In tribute and in honor of Edward "Teddy" Kennedy, who passed away early this morning at age 77, the National Portrait Gallery announces that it will display, beginning tomorrow, a silk-screened portrait of the senator from Massachusetts. Today, President Obama noted that Kennedy was "not only one of the greatest senators of our time, but one of the most accomplished Americans ever to serve our democracy."
The screen print was created as a campaign fundraiser by Andy Warhol (1928-1987) during Kennedy's unsuccessful bid for the presidency in 1980. The artwork subtly plays off the colors of the flag. Thin red and blue lines trace Kennedy's silhouette.
"Warhol loved depicting celebrities and clearly he saw Kennedy as having all the power and glamour that goes with being well-known and admired by the general public," says the museum's deputy director and chief curator Carolyn Kinder Carr. "A hallmark of Warhol’s style was the imaginative ways in which he animated a face. With the Kennedy portrait, he used the colors of the American flag and diamond dust to energize his image and suggest the patriotic nature of his campaign."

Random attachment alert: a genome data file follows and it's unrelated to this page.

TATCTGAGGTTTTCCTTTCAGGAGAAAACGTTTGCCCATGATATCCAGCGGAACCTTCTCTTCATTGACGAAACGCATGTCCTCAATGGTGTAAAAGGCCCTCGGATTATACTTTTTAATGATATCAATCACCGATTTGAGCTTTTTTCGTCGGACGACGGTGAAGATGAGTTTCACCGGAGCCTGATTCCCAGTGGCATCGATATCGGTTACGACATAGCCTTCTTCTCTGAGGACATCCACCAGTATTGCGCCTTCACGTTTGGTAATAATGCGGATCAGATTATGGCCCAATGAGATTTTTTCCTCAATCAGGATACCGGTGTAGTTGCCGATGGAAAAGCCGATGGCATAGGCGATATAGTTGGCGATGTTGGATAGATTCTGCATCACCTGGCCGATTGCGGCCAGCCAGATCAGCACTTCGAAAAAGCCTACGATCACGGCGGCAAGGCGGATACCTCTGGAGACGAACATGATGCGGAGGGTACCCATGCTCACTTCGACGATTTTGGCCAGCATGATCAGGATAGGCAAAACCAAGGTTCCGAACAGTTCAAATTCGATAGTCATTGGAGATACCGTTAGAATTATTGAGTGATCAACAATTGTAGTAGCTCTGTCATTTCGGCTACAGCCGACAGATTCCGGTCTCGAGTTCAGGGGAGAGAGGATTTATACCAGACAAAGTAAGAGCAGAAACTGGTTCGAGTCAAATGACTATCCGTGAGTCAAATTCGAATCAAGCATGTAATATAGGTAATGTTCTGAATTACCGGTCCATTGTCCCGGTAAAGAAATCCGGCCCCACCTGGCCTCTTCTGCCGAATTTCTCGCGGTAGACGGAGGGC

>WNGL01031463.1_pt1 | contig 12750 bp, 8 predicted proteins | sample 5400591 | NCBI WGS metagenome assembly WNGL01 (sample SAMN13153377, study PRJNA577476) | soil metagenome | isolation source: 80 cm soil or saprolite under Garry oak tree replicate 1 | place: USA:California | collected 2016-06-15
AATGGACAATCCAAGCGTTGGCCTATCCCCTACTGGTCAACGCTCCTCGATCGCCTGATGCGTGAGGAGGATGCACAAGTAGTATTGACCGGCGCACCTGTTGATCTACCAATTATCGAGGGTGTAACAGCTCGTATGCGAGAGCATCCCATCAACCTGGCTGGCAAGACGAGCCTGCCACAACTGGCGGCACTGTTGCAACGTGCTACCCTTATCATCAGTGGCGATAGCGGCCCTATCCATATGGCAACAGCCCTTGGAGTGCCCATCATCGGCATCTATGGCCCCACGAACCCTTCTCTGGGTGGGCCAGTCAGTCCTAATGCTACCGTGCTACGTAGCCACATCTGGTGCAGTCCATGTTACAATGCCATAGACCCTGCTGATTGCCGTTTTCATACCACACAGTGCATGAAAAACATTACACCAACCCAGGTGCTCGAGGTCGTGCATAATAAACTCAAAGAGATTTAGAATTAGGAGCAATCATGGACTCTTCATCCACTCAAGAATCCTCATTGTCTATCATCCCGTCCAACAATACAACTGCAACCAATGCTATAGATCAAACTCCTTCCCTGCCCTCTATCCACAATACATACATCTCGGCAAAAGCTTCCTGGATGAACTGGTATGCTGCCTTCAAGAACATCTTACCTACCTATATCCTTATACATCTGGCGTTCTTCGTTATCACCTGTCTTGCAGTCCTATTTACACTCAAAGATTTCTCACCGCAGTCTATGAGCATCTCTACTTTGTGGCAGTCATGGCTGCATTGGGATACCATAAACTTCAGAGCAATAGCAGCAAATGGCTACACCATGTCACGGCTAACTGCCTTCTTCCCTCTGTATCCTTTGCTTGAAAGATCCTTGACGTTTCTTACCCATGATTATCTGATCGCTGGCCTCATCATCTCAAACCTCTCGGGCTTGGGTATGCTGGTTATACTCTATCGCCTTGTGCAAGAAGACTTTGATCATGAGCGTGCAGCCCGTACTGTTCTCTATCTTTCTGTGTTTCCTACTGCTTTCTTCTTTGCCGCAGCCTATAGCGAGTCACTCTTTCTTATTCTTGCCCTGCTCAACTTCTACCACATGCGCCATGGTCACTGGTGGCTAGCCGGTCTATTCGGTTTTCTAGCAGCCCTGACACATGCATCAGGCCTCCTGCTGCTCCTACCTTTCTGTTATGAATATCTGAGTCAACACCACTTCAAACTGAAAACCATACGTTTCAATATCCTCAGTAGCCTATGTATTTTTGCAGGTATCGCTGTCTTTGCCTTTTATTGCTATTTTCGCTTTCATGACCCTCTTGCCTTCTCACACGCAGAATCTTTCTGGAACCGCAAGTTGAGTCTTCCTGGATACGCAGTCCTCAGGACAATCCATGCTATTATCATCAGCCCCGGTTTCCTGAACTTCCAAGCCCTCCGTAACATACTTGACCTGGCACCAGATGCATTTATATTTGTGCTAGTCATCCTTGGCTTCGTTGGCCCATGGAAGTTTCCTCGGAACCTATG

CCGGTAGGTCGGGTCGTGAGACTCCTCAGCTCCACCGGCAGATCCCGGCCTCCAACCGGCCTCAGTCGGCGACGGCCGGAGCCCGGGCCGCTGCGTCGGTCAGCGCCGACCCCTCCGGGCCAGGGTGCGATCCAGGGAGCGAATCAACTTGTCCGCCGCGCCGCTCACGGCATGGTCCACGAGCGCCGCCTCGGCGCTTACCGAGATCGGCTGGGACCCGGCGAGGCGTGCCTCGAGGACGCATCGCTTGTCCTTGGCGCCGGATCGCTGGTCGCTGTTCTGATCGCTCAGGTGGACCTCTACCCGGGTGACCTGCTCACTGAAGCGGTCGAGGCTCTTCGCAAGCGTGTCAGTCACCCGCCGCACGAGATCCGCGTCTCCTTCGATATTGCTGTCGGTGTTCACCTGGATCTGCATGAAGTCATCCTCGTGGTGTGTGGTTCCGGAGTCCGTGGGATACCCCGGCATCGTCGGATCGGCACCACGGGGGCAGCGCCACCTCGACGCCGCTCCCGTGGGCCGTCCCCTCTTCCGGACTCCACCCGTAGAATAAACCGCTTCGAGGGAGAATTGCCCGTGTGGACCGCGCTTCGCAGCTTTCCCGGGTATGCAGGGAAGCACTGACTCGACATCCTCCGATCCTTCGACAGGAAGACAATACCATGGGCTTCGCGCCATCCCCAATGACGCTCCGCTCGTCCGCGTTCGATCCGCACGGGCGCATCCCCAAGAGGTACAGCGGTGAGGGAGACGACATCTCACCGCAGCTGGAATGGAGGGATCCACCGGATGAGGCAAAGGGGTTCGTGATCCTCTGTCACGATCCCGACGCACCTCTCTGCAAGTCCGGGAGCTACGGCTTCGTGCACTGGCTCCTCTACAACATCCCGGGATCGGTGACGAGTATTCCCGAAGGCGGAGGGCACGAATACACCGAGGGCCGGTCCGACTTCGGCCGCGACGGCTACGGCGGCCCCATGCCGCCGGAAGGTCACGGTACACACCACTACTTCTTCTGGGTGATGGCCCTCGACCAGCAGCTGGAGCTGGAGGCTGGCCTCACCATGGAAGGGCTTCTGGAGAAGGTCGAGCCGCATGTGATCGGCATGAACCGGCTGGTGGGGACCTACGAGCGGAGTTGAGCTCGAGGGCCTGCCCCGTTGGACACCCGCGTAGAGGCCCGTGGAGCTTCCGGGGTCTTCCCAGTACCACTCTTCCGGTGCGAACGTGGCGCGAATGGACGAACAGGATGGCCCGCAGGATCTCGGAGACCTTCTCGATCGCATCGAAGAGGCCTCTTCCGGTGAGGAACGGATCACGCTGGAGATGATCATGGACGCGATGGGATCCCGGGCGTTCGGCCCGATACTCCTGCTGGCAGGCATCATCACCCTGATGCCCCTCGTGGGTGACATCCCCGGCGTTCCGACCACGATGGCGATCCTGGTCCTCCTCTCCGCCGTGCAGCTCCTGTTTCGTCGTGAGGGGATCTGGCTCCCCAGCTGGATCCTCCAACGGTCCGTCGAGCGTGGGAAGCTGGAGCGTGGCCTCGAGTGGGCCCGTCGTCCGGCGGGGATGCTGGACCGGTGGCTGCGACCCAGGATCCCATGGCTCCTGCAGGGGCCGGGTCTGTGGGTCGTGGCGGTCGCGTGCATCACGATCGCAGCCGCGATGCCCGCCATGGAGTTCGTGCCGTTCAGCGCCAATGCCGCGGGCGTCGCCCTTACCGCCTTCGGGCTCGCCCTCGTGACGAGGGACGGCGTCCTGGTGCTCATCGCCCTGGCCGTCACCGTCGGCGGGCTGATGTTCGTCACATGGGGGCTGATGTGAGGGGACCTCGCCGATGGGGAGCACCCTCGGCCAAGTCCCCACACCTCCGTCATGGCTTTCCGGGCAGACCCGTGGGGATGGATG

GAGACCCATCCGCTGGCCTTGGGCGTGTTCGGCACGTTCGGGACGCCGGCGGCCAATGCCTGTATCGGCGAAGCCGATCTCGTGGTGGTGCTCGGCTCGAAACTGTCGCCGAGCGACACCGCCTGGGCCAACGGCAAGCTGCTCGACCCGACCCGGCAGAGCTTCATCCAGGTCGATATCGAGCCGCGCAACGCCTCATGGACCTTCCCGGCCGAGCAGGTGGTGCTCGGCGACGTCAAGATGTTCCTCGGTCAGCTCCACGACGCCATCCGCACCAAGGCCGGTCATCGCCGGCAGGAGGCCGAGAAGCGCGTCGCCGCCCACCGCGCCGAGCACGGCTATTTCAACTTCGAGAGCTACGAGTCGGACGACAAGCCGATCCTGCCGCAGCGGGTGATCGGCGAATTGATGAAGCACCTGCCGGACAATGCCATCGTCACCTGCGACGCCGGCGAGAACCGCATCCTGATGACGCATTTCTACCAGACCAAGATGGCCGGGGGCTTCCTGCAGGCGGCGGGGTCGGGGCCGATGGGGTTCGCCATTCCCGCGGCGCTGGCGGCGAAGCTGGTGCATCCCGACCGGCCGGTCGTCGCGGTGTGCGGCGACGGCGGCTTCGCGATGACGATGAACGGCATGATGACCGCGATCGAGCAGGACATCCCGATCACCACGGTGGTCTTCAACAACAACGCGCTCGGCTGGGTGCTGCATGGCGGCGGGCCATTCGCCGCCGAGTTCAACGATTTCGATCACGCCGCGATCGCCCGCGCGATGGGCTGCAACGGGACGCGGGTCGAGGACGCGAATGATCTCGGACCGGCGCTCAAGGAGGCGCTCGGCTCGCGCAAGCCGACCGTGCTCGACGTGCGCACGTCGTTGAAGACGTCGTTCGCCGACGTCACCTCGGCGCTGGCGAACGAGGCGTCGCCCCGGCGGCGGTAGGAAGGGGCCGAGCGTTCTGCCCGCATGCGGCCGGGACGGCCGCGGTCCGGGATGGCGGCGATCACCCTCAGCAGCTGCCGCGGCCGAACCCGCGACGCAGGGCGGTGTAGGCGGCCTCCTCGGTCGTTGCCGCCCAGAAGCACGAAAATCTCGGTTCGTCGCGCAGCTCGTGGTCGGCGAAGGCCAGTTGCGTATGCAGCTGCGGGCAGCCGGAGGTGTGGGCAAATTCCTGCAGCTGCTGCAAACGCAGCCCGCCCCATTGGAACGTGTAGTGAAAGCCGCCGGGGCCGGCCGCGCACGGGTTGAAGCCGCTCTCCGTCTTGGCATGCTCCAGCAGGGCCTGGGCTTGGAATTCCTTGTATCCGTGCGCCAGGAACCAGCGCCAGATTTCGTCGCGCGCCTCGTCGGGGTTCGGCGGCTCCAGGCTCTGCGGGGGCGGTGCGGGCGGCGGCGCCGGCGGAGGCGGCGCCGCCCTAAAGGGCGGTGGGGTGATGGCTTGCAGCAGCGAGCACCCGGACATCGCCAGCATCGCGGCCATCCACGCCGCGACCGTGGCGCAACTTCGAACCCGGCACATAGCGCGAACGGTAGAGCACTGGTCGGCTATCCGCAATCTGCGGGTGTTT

The image itself comes with onerous rights protections and so unfortunately, we can't reproduce it on the blog. But a print is available for viewing here. The museum says it will display the Warhol print "indefinitely."